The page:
"Eastbound and down/Eighteen вагон rollin'" -- the rest of the song isn't there, but the trip has started in earnest.  We won't cross the line until tomorrow afternoon, but outside the city, we're already in the forest (for the time being), and dammit, it at least feels like Siberia.

video1: The world - and a platform - races past, barely outside Moscow.

A Few Words On (03):
The Damned (A. Blackwood)
Another long novella, this is among Blackwood's best work.  The tension is perfectly developed to a chilling climax, and he shows all his usual skill in deriving the malign from the mundane and bucolic.  If there's a point to pick, it's that the hippy-dippy UU altar call at the end goes on a little too long to pass as proper falling action, but you can't fault him for being an evangelist for tolerance and pantheiod atheism.  Would read again...and will need to, next.

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0069. Storm clouds gather.  It's been good weather so far, but some rain, given this damned heat, wouldn't go amiss.

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0070. Drowned birch in a marsh.

A Few Words On (04):
(The Damned) and Other Stories (A. Blackwood)
Fortunately, "The Damned" opens this volume, so I could skip it easily.  The remainder of the tales are also, fortunately, of similar standard, and all are short and punchy enough to have good effect.  Blackwood's mania for the Jura mountains is developed in several of the stories -- a guy who can do a better job of letting go of his favorite settings might whine about stuff being reused -- but we also get more old rural houses as gates to the netherworld, and the theosophical claptrap is cut down by the brutal editorial need to limit wordcount.  It doesn't have "The Wendigo" or "The Willows", but this is still an excellent Blackwood package for fans and non-fans alike.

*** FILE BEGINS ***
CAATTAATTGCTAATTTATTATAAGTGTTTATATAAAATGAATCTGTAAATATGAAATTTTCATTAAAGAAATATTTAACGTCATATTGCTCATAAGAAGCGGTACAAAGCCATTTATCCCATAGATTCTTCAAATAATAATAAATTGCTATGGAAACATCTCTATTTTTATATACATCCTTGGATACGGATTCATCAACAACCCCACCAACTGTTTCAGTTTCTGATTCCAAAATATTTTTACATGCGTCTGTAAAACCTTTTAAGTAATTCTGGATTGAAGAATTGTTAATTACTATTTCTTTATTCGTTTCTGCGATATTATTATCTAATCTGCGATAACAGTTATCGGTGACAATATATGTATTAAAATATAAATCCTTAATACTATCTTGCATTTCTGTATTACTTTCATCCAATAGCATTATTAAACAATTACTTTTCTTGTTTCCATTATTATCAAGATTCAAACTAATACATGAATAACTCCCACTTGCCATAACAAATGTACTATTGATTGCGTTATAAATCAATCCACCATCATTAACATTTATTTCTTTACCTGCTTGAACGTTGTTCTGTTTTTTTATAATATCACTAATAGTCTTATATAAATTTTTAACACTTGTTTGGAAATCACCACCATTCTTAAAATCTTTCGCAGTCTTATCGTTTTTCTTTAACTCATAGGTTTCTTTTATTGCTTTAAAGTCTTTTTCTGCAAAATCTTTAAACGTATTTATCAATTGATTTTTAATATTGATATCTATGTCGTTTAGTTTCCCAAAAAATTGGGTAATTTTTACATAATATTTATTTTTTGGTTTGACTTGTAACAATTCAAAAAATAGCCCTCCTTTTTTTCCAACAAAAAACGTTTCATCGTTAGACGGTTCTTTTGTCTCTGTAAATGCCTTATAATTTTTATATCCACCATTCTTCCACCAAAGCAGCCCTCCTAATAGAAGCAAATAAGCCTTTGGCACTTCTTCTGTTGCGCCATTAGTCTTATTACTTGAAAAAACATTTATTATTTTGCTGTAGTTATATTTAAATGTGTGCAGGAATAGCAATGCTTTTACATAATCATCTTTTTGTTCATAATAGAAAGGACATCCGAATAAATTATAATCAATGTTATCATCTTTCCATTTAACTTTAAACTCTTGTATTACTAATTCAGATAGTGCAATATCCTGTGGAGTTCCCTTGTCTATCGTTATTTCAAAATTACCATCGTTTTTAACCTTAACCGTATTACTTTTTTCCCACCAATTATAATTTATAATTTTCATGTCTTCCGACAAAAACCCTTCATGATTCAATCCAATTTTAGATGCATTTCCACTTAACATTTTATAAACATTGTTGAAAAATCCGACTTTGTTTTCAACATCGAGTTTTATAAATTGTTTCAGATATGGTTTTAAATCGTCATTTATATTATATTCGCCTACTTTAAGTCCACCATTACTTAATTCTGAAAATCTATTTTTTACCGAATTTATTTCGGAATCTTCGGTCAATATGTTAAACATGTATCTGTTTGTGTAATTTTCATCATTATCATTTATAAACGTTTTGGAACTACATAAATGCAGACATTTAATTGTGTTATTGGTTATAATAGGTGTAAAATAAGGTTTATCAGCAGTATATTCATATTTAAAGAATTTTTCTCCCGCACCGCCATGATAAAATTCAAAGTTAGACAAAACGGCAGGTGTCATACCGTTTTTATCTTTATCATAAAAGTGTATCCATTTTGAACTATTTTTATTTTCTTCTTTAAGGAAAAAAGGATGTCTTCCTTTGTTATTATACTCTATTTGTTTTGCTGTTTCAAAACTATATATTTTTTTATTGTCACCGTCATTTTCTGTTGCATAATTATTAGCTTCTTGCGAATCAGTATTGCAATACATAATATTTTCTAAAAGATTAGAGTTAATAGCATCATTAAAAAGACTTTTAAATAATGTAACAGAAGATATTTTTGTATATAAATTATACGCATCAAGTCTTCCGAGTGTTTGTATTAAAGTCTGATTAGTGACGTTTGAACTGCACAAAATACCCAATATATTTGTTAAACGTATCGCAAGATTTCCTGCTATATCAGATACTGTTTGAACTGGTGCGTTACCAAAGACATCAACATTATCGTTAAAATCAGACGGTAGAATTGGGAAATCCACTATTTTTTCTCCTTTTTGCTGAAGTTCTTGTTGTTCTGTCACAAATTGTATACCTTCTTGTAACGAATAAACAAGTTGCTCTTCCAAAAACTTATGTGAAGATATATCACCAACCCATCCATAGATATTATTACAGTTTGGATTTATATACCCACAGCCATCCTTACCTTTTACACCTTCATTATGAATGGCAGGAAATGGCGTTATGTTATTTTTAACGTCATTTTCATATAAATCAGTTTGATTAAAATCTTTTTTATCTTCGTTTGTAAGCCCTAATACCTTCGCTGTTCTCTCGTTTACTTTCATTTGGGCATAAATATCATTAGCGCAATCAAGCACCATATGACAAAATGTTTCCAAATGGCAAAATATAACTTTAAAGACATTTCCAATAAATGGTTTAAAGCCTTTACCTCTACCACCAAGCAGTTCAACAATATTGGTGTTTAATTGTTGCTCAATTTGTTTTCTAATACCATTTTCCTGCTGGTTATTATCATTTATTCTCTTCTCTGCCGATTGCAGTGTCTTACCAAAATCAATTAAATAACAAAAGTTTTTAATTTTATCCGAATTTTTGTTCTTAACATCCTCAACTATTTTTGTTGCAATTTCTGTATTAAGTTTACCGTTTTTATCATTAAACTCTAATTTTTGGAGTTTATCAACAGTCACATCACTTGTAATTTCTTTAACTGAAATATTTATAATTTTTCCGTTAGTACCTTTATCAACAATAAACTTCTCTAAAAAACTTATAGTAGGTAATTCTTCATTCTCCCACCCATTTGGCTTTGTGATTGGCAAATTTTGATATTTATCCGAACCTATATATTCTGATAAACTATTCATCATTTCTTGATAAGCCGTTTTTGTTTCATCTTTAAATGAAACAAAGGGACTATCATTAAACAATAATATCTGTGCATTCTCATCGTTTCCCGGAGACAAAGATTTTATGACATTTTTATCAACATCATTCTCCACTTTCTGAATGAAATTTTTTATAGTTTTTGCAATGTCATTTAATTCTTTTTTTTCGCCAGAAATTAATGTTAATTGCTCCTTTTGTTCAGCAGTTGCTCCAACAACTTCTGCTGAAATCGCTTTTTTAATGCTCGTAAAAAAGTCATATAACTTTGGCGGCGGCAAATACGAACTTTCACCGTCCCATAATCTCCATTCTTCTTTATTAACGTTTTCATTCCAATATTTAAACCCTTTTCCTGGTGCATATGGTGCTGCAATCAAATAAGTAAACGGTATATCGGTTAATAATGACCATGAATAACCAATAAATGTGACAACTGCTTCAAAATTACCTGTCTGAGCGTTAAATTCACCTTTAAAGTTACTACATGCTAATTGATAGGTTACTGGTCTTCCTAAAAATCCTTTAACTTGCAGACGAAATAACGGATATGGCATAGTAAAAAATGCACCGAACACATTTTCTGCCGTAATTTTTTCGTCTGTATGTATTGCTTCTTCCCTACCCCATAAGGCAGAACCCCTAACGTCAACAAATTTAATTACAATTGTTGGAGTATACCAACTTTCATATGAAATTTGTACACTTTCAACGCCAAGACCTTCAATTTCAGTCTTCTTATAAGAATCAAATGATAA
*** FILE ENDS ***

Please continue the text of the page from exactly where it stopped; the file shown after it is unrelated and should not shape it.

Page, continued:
"Gold mine Beer" can you be fucking kidding me.  This is Skol-level halfassery, and I'm pretty sure that the last one was a fucking Kingway in Russian nick.  The sacrifices I make for interesting wall art...  Maybe it's better cold, but this aint happening on this train.

We're an hour and a half out of the first stop still, but the train's at a halt.  Vendors ont he platform, folk stretching their legs.  Domesticity.  Нормално.  For most of these folk, this is just life, not an adventure.

I did not take a picture of the guy trying to sell stuffed squirrels.  This isn't a show, these people are trying to make a living here -- even if by selling stuff that is ridiculous.  Also, any activity at the windows procs vendors, since they can't get onto the train to hawk directly.

A Few Words On (05):
The Empty House and Other Stories (A. Blackwood)
This is a fairly direct volume, featuring a lot of Jim Shorthouse, who serves Blackwood, at least here, as a default 'straight' main character for horror stuff to happen to.  There are good stories here, if nothing especially great, and it's significantly picked up by the fact that it's on free distro.  Blackwood's best work is elsewhere, but it doesn't matter when the result is free.

Neither green in color -- except the glass and label -- nor outwardly greenwashed by text, this remains nonetheless "Green Beer".  Unbelievably, average quality is actually declining.  At least the rich Slavic heritage of mediocre, relatively inexpensive lagers comes with a lot of interesting caps.